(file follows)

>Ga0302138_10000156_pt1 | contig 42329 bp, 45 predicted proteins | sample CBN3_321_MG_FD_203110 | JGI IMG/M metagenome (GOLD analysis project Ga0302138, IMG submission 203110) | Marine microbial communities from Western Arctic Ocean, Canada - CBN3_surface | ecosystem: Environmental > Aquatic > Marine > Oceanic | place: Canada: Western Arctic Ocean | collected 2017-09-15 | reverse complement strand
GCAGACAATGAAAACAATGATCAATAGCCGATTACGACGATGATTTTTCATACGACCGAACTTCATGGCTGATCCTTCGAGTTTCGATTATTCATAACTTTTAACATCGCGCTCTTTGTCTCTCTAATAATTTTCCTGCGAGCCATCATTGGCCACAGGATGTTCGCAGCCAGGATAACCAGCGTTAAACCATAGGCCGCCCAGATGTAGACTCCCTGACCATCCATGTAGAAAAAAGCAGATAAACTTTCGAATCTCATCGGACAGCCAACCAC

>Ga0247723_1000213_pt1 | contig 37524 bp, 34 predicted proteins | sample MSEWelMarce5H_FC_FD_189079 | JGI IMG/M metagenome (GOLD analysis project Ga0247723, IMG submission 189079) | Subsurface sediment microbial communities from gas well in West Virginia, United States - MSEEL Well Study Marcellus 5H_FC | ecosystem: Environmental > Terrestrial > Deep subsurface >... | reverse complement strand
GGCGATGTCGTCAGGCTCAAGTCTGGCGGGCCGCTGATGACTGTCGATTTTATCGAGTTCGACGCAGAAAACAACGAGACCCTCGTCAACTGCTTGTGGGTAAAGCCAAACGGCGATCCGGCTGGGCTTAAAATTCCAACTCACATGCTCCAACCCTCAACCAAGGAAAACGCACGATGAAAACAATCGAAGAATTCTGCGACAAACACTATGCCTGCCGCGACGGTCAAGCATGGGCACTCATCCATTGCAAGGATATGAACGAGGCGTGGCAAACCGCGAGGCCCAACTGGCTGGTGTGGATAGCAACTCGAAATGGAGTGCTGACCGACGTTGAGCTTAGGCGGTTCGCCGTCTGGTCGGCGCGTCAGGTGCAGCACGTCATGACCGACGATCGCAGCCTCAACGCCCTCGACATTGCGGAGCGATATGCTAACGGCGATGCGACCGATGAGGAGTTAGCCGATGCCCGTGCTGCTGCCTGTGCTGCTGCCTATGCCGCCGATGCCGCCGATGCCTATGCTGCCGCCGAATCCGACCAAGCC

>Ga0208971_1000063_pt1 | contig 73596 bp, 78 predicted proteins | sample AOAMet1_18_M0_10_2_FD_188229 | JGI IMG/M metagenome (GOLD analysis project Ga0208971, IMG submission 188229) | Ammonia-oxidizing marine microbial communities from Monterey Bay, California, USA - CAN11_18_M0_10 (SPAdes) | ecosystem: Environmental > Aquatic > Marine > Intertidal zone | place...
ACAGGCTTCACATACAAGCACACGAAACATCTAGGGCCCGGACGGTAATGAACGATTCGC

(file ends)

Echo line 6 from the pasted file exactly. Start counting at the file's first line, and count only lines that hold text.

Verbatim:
ACAGGCTTCACATACAAGCACACGAAACATCTAGGGCCCGGACGGTAATGAACGATTCGC